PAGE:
Cuyahoga County Executive Armond Budish and Eddy Kraus, Cuyahoga County’s director of regional collaboration, discussed the partnerships the the county has been cultivating with its 59 civic entities in during Northeast Ohio Public Policy Series’ first forum June 17. “Regional Cooperation or How to Get 59 Civic Entities to Play Together” kicked off the first event in the series at the Siegal Lifelong Learning Program’s facility in Beachwood. Tom Beres of WKYC-TV moderated the discussion.
Budish and Kraus discussed ways that the 59 civic entities in Cuyahoga County have been working together to improve the economy for the county as a whole, and the services and programs that the county provides to these entities. The county has about 400 different contracts with these entities, providing them with benefits packages and services ranging from IT to sewage to demolition of foreclosed and abandoned properties.
“The county has started to provide a wide array of services, not to take over what the cities do, but really to supplement what cities do,” said Kraus. “You’ve started seeing more of a county approach; a regional approach to government.”
The shared services model is similar to the approaches in used Milwaukee or Los Angeles; cities which, like Cleveland, are built out without much room for land development, explained Kraus.
“What’s happened over the years is just not sustainable,” said Kraus, “for every community to provide all of these services and all of these resources when they’re worried about their own budgets.”
Kraus said mayors from the 59 communities have been collaborating with each other, as well as law enforcement from different entities. Several mayors were in attendance at the forum, including Orange Mayor Kathy U. Mulcahy and Shaker Heights Mayor Earl Leiken.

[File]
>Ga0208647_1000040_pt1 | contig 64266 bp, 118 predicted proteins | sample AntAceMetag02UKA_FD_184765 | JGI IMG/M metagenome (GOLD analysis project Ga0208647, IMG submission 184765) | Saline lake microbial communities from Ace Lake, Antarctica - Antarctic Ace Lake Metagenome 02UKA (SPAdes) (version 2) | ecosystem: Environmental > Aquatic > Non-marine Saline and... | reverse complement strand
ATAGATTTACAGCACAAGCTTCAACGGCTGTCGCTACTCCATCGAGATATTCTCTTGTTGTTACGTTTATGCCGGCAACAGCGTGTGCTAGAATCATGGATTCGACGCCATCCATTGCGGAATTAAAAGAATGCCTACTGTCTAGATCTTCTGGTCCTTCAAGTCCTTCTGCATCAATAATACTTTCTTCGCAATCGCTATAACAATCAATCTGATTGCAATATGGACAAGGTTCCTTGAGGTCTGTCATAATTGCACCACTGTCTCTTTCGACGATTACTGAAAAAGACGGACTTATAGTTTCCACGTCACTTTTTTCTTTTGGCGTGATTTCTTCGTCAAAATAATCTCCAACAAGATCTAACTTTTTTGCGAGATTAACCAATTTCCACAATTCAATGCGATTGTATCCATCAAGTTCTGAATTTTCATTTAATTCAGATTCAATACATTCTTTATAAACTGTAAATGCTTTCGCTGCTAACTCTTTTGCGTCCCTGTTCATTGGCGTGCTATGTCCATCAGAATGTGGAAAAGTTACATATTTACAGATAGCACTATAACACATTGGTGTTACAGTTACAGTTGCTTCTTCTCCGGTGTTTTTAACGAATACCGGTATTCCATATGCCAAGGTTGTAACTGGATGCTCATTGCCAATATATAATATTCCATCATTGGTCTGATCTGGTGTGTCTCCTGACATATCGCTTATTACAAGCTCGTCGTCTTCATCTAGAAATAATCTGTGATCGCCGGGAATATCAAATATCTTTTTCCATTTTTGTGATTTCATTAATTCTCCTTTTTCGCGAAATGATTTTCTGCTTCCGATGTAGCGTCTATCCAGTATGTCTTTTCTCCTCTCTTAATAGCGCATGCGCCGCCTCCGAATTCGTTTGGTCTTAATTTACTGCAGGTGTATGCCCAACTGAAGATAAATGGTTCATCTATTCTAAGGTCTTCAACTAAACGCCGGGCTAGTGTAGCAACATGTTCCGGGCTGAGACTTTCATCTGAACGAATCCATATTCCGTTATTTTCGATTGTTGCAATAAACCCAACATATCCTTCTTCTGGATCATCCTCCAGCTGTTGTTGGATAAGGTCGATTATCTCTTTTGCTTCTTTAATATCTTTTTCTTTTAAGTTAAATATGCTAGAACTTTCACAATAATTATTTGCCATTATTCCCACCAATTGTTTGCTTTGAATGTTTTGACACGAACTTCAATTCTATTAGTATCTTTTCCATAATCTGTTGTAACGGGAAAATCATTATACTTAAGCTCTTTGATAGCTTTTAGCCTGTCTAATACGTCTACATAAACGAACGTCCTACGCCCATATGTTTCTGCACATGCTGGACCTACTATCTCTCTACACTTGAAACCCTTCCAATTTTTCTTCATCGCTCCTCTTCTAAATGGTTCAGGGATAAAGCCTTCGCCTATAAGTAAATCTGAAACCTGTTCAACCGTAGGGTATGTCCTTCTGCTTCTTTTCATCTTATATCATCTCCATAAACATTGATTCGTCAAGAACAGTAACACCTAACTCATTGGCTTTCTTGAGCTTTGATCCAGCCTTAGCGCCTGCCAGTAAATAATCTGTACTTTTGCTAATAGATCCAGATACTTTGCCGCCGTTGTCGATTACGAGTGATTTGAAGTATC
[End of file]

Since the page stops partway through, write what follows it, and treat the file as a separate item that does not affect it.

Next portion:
The Cleveland Metroparks, the county library system, area hospitals and universities also play a critical role in community partnership, said Kraus.
Budish said, “We believe a regional approach can help any city in both improving services in many cases and saving money in many cases."
Budish said that Cleveland Mayor Frank Jackson recognizes the benefits of collaboration. He and Jackson meet once a month and maintain constant contact about legal and economic issues in the county.
“We’re working closely together, the county and the city, on all kinds of issues,” said Budish.
The Republican National Convention in July 2016 is a prime example of a regional effort, according to Budish.
“It is not an effort of the city of Cleveland or any other community,” he said. “That is regional. That will benefit the entire region. The city of Cleveland has been actively involved, so has the county, so have police chiefs and fire chiefs from communities all over.”
The regional approach also extends to school systems. With more young professionals gravitating toward urban living environments, said Kraus, good school systems need to extend to downtown through municipal school districts, charter schools and alternative schools to keep young residents in the city.
“We are very interested in kids’ education for our future as a county and a region,” said Budish.
Kraus said the regional approach will also attract more investors to the county.
“When you regionalize your government, you increase your potential for investment,” said Kraus. “Investment comes with more of a regional approach to government because those investors outside your community or within your community look at it as a much better investment when the communities and the county are collaborating together.”
The series is co-sponsored by the Siegal Lifelong Learning Program, the League of Women’s Voters-Greater Cleveland, the City Club of Cleveland and the Cleveland Jewish News Foundation.